Panshanger Park in Hertfordshire is an active quarry set on 400 acres of land owned by Tarmac, a building materials company that has been carrying out phased mineral extraction in the park since the 1990s.
With sand and gravel extraction due to be completed in the near future, Tarmac has been working with local stakeholders to ensure that the country park has a sustainable future for both people and wildlife. Panshanger parkrun has been a big part of that plan since 2014, as co-Event Director Louise Smith explains:
In 2014 my co-Event Director Gary O’Leary and I were already Friends of Panshanger Park, with a dream of enabling people to run in this historic Country Park that had just opened its doors to the public. More than three years on, we never imagined the impact this event would have on people’s lives – including our own. A wonderful community has developed, who love coming back week after week.
The course is a single loop on varying surfaces (see photos below) and it really does have a bit of everything. Starting by the car park, runners go through Lady Hughes’ Wood on a wide forest path, before turning right up a pebble hill and then left following the path around the edge of the fields until joining the estate road. This then leads into the historic part of the park with great views of the Humphrey Repton landscape.
At the bottom of the hill the path crosses the River Mimram and then turns left onto the grass around Kings Lake and follows the river through the next field. A sharp left and then right leads to the final path over two wooden bridges and into the finish field.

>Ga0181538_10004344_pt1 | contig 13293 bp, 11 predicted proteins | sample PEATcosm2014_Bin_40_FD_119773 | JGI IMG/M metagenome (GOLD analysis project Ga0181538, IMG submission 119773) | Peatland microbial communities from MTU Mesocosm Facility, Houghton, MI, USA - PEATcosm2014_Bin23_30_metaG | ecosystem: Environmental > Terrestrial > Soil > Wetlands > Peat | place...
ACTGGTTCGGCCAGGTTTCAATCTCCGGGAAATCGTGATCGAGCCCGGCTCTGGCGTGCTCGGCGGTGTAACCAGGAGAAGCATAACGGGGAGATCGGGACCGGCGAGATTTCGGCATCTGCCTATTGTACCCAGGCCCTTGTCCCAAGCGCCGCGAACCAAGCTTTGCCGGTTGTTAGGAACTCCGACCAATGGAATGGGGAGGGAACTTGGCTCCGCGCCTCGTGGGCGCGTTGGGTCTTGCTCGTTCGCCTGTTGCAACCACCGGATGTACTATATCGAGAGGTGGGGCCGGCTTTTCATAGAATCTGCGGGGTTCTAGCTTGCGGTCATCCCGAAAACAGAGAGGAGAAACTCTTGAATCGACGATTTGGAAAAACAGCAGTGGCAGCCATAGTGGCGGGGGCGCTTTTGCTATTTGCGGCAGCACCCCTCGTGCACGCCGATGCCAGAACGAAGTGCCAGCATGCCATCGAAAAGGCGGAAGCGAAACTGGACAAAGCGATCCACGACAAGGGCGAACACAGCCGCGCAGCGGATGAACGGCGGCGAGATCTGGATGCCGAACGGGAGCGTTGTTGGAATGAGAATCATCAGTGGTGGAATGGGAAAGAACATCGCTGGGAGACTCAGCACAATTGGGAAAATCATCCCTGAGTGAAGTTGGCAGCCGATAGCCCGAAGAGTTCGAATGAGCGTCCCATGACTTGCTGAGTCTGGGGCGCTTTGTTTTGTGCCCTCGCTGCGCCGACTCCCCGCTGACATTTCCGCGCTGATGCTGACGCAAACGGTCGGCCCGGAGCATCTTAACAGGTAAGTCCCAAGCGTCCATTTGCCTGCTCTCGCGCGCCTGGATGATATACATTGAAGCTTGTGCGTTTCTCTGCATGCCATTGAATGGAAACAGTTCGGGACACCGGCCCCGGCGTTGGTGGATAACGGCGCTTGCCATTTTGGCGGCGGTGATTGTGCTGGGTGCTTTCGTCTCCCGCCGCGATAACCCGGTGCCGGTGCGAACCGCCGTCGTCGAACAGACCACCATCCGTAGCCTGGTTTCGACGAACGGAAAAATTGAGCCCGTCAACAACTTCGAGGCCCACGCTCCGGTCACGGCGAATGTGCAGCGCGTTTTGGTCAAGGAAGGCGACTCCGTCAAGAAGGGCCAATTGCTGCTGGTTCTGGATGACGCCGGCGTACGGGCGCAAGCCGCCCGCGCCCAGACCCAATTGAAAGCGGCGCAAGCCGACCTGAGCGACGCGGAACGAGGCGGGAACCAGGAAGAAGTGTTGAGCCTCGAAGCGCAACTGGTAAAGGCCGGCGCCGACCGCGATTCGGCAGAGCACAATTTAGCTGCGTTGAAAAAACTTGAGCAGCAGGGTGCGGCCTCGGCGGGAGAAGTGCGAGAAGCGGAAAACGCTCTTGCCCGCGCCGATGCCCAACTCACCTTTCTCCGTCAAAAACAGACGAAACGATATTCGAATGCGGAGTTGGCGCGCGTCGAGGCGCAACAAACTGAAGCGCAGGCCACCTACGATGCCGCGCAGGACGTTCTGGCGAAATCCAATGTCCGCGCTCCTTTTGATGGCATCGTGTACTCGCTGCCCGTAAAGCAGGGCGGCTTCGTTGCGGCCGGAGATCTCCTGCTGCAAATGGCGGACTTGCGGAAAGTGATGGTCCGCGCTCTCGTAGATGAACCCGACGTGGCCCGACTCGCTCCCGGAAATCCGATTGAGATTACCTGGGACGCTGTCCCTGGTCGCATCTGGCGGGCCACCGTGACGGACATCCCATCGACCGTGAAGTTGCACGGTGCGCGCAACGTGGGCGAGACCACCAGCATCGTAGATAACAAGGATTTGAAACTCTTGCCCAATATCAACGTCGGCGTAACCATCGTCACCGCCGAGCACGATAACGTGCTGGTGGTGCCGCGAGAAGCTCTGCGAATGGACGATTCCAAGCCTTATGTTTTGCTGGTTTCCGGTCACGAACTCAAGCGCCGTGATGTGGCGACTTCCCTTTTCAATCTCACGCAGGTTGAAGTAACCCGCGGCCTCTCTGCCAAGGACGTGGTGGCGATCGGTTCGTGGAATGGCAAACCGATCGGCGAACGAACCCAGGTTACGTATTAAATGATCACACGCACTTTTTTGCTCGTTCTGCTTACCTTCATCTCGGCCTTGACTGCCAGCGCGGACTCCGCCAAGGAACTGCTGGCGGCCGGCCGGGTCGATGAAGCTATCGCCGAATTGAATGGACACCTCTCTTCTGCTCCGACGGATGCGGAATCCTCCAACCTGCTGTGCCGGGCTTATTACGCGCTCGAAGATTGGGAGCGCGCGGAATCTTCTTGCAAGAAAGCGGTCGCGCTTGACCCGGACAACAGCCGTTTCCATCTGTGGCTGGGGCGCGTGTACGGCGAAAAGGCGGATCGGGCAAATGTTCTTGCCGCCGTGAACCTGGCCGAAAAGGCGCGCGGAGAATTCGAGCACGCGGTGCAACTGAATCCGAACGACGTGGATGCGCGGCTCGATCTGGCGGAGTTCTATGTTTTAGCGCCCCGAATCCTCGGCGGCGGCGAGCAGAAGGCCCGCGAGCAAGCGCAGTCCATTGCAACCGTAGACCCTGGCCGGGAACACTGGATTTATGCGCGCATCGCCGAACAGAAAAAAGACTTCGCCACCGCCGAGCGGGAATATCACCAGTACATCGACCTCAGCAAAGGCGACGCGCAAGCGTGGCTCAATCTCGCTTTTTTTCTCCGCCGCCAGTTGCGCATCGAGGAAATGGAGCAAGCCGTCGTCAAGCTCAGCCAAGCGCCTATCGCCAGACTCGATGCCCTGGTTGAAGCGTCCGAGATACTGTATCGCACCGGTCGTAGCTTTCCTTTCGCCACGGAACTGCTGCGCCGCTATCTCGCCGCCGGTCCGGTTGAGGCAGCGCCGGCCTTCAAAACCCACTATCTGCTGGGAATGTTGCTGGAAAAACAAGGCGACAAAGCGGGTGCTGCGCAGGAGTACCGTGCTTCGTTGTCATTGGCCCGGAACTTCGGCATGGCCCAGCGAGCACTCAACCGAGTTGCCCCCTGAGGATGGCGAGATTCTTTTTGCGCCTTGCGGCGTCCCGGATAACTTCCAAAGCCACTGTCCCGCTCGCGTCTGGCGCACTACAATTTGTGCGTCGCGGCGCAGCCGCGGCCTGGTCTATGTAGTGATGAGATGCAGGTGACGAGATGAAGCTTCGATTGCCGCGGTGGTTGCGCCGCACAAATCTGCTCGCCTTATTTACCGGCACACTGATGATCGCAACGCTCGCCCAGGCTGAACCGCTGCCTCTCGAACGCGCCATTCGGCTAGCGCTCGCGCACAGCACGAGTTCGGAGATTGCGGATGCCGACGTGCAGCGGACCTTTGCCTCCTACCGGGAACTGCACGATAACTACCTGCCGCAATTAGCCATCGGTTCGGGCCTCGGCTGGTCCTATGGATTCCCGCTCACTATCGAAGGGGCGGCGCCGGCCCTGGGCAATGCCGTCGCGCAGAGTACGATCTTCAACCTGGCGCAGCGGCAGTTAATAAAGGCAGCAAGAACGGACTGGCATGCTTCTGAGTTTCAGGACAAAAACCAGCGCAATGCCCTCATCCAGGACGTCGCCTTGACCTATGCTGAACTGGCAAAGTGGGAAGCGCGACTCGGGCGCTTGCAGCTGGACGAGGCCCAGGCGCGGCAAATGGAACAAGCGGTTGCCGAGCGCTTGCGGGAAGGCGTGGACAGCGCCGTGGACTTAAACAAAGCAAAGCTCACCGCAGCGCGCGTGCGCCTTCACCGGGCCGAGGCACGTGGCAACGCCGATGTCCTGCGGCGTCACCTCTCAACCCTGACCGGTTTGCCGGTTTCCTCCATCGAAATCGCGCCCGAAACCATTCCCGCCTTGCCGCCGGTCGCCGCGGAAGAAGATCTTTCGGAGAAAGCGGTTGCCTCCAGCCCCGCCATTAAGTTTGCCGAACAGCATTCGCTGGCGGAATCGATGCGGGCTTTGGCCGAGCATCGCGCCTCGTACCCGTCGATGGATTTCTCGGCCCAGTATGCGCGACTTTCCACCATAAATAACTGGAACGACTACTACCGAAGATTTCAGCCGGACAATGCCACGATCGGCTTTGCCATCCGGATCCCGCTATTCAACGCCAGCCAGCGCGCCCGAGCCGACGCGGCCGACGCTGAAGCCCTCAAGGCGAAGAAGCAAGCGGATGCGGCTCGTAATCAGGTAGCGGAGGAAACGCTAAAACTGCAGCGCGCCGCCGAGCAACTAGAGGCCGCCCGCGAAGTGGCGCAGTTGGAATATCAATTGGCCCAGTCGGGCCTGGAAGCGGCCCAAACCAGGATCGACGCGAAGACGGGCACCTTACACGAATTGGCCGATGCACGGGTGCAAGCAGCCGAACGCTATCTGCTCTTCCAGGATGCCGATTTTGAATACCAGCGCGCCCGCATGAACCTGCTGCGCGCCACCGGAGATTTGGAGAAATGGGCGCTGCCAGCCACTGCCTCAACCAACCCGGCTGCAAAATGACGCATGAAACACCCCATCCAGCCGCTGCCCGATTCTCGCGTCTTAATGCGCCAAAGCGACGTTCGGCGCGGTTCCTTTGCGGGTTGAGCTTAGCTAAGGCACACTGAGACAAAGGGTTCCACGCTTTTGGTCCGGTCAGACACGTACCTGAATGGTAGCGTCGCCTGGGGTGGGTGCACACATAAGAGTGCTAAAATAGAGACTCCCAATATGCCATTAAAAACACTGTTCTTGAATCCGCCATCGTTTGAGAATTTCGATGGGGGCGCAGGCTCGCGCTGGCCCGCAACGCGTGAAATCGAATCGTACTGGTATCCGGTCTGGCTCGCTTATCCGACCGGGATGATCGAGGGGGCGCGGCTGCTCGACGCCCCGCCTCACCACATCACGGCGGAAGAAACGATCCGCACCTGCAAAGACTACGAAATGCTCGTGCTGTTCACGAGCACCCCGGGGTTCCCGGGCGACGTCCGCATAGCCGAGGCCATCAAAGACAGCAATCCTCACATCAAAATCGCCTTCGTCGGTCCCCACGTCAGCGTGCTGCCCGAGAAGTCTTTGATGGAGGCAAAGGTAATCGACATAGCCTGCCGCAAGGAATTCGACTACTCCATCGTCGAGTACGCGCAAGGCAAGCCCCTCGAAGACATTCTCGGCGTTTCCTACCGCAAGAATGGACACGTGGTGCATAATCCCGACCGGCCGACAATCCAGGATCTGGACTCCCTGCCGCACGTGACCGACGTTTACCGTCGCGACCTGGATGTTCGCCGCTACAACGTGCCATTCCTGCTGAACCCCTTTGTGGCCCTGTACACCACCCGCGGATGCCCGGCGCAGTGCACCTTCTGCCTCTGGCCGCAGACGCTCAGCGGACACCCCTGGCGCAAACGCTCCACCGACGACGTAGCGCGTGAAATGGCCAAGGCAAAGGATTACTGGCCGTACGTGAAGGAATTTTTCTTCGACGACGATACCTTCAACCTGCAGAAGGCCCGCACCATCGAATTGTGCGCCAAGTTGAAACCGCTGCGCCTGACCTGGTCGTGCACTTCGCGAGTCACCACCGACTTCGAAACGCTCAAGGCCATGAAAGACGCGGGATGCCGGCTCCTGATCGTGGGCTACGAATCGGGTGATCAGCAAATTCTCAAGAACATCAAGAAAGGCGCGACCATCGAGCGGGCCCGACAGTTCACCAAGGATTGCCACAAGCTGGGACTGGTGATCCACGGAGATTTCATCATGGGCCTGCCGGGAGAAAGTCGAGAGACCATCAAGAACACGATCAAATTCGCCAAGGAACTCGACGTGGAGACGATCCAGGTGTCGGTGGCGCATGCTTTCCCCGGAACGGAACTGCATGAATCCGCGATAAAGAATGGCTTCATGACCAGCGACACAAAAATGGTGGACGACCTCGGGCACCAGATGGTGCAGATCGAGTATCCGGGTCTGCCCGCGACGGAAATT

The park landscape changes beautifully with the seasons and differing weather conditions, and it’s worth trying out in deepest winter and high summer. It’s a very suitable course for walkers, runners and volunteers who bring their dogs along.
For me, the glorious views of the parkland as runners descend towards the river is certainly the most iconic section of our course, with the most unique being the River Mimram – one of only a few chalk rivers in England. In 2018 the park will celebrate the 300th anniversary of its designer, Humphry Repton.
After parkrun each week, Little Red coffee van comes to us, with good coffee and hot chocolate.
One of the many stories to emerge from Panshanger parkrun is that of Jacqueline McCallum, who joined the team as a Run Director soon after we launched. She is married to Fraser who then had no interest in ever running and has two lovely daughters, Lottie and Jenny, who weren’t very keen either.
Three years on and Jacq is now the Co-Event Director of Beehive junior parkrun, Fraser is a regular runner who competes in 10K events and is an RD at Heartwood Forest parkrun, Lottie runs most weeks and Jenny has just completed a beginners running course as well as receiving a Sports Award for volunteering at parkrun. The family have run a combined total of 134 parkruns and have volunteered 206 times.
Panshanger parkrun has had a real impact in our local area. Running clubs love it and it has attracted new members to them, results are processed in a local church and the vicar’s family are regular parkrunners, Christmas Day now always starts with a parkrun for many and it is one of the nicest days of the year with whole families attending.
It has connected local people who would never have considered themselves as runners before and generated great new friendships. It has a core of non running volunteers who enjoy just ‘being there’ on a Saturday morning.
Finally, here are some photos to give you a better idea of the varied nature of our course:
My parkrun barcode identifies me as A1562206, my best friend who runs ahead of me calls me Paul, the two conscripts I drag and cajole around the course know me as “Dad”. However, after every 10 or 12 parkruns I volunteer, and on those days I am known to most parkrunners as “Shouty Bearded…
In September 2017 I participated in the Wetherby 10k, which takes place around town centre. As I ran over the bridge towards HM YOI Wetherby, a male juveniles prison where I am employed as a social worker, I started to think about the benefits of running for young people who are remanded or sentenced to…